On October 24, 2014, the Federal Communications Commission (“FCC”) announced that it intends to fine two telecommunications companies $10 million for storing confidential personal information of up to 305,000 customers in a manner that was publicly accessible on the Internet. The FCC’s Enforcement Bureau maintains that the security breach, noncompliance with the companies’ privacy notices, and failure to notify customers of the breach violates Sections 201(b) and 222(a) of the Communications Act of 1934 (as amended).
According to the FCC report, TerraCom, Inc. and YourTel America, Inc. are related corporate entities that provide “Lifeline” telecommunications services. Lifeline is a government program that makes available discounted phone services to low-income residential customers under federal assistance programs. In order to qualify for the Lifeline service, applicants submitted their confidential information (including Social Security numbers, driver’s licenses and tax returns) on the companies’ websites, which were hosted on the same servers. In early 2013, an investigative reporter for Scripps ran a Google search that turned up customer information from the servers. By shortening the URL, Scripps was able to access the parent directory and download over 100,000 confidential records and documents. Scripps informed the companies about its discovery and, in May 2013, the companies reported the breach to the FCC.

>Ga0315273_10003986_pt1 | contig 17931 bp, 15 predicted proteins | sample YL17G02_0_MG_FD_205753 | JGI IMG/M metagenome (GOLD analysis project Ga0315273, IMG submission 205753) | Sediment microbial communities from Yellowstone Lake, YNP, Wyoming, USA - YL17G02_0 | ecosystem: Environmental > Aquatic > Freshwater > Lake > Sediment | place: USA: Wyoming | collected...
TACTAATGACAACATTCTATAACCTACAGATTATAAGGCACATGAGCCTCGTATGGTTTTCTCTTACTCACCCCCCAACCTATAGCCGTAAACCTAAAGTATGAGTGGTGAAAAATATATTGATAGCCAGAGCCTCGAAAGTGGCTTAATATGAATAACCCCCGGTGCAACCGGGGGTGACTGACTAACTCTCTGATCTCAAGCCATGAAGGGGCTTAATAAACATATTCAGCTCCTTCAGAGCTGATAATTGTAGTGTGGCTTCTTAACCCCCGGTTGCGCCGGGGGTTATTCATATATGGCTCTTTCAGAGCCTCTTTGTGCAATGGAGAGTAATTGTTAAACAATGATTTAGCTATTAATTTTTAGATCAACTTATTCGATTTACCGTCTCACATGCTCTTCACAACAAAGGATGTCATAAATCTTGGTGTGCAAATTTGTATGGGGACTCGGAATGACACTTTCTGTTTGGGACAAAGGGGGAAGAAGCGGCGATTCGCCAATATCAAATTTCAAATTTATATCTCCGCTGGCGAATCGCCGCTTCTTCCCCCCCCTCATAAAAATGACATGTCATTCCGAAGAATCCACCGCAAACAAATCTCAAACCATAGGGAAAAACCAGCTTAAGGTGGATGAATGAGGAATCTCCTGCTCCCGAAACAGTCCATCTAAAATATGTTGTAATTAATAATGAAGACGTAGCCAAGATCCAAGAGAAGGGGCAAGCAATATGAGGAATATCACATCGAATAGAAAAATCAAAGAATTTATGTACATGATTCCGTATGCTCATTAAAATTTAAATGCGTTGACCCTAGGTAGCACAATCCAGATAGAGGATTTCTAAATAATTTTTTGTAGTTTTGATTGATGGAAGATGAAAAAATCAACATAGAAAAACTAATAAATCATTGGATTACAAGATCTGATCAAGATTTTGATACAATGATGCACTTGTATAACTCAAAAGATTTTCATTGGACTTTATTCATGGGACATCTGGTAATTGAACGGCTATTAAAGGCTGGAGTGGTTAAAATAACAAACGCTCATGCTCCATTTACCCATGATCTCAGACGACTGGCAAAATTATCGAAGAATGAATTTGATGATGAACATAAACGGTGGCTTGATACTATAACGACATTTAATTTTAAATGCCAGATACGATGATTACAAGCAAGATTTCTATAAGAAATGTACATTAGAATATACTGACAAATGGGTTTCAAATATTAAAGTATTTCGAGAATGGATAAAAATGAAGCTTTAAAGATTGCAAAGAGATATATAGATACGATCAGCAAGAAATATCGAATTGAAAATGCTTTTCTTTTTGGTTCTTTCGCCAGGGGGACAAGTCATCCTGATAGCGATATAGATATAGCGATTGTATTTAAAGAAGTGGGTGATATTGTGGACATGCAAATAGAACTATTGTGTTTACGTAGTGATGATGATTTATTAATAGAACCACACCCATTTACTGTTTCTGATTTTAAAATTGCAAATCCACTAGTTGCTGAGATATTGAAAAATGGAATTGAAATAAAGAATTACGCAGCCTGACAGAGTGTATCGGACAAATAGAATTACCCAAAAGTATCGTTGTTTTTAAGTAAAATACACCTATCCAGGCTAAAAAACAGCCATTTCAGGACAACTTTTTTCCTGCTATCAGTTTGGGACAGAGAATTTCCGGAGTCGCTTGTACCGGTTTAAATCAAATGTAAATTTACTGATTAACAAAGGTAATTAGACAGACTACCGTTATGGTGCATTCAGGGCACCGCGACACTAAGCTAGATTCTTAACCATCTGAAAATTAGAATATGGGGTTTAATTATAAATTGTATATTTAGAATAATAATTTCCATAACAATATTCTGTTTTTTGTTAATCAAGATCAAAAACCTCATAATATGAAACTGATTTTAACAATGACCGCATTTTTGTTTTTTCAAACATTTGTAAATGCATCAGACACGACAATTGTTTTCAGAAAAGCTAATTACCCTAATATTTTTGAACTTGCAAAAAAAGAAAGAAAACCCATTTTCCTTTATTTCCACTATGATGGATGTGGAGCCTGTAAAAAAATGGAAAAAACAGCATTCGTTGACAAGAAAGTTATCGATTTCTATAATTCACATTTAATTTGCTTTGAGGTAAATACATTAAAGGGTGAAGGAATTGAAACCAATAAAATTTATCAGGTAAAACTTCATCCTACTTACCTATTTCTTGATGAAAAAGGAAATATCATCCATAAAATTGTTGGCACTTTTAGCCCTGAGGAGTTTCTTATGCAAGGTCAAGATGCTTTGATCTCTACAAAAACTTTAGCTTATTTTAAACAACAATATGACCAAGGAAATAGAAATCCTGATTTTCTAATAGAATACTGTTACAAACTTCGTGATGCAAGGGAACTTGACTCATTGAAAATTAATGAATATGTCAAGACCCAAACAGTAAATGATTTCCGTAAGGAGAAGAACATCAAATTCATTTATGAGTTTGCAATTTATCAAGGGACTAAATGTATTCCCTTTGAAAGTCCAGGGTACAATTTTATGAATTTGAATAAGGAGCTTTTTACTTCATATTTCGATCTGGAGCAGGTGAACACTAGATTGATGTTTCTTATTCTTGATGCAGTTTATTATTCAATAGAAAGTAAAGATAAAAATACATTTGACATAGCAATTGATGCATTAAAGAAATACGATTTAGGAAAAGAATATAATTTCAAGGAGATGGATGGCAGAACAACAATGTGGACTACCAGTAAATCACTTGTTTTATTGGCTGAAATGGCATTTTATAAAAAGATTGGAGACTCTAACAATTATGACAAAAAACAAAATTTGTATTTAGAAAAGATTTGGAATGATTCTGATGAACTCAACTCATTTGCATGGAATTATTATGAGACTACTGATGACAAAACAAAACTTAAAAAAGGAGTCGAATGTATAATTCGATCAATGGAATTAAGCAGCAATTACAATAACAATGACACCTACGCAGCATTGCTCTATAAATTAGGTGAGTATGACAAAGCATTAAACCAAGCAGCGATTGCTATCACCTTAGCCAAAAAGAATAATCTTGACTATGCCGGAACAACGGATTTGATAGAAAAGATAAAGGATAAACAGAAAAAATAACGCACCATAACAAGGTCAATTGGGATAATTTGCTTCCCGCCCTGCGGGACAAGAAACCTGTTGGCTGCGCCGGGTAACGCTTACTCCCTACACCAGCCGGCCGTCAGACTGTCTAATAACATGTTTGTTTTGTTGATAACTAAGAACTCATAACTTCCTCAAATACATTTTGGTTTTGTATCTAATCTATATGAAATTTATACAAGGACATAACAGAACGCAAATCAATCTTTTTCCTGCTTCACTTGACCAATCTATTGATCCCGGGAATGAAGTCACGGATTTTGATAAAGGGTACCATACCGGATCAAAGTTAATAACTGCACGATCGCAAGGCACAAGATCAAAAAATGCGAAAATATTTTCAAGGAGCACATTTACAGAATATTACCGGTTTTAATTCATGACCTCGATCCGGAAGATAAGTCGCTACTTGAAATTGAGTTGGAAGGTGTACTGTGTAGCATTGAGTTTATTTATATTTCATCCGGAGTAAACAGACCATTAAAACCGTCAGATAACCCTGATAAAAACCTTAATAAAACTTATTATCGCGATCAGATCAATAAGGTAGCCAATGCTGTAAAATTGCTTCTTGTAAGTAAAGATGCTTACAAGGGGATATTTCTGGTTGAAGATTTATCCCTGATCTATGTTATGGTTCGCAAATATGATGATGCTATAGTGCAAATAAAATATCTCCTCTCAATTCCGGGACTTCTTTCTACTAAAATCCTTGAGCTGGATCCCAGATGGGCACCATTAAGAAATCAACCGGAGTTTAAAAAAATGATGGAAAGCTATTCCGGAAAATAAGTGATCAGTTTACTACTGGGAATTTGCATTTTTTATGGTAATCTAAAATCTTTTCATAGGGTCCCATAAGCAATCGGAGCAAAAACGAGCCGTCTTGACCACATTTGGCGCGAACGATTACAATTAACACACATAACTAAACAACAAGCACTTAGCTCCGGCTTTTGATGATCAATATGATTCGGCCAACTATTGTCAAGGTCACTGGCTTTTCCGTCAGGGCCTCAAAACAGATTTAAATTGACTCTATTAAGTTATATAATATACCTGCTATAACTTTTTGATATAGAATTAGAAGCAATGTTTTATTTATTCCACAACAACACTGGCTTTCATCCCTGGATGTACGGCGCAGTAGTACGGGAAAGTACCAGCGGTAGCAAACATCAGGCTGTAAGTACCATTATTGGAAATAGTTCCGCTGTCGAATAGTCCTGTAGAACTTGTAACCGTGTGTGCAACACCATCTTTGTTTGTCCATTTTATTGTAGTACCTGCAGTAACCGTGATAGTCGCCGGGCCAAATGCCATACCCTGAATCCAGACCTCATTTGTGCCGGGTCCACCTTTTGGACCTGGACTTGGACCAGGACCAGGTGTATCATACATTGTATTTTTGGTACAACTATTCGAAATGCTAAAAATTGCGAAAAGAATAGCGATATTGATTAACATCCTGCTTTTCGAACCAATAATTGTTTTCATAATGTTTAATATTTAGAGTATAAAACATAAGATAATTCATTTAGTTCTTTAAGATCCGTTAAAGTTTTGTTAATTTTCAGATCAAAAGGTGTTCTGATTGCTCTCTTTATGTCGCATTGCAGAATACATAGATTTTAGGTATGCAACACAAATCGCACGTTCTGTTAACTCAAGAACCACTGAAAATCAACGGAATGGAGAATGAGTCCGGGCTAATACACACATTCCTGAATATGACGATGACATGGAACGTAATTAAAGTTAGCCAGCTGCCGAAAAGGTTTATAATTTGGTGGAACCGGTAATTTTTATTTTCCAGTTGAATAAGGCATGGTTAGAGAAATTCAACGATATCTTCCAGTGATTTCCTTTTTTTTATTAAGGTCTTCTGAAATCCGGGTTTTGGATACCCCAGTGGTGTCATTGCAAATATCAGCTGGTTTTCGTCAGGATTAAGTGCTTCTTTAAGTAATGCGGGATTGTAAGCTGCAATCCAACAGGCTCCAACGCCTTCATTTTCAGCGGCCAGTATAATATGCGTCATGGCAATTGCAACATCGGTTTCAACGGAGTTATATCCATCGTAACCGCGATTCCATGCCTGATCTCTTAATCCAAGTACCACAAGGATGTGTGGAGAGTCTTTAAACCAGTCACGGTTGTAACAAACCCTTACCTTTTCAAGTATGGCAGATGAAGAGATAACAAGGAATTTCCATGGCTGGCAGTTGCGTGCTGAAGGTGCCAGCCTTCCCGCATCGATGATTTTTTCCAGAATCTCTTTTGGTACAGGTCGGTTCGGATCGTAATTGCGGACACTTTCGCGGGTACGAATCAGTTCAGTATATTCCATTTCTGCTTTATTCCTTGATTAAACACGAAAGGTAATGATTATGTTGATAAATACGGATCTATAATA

In concluding its investigation, the FCC seeks to fine the companies for violating the Communications Act, particularly the “duty to protect the confidentiality of proprietary information of … customers” (47 U.S.C. § 222(a)), and the requirement to implement “practices” that are “just and reasonable” (47 U.S.C. § 201(b)). The FCC contends that these laws were violated by (i) a failure to properly protect confidential consumer information; (ii) a lack of reasonable data security practices; (iii) deceptive and misleading practices by failing to comply with their public privacy notices; and (iv) unjust and unreasonable practices by not informing consumers of the data breach.
The FCC’s decision was applauded in separate statements by Chairman Tom Wheeler and Commissioner Mignon Clyburn. In dissent, Commissioner Ajit Pai stated that the fine was inappropriate because the FCC never before adopted rules or otherwise interpreted the Communications Act to impose an enforceable duty on carriers to employ reasonable data security practices to protect consumer information. Commissioner Michael O’Rielly also dissented, questioning the FCC’s authority to act as well as agreeing with Commissioner Pai that the FCC did not provide fair notice of liability under the Communications Act for such conduct.
This is the FCC’s first data security case and the largest privacy action in its history. It is also the FCC’s second significant enforcement action on privacy violations in the last two months, following a $7.4 million settlement with a major telecommunications carrier over its marketing practices.
For a copy of the FCC’s decision, press release and Commissioner statements, please click here.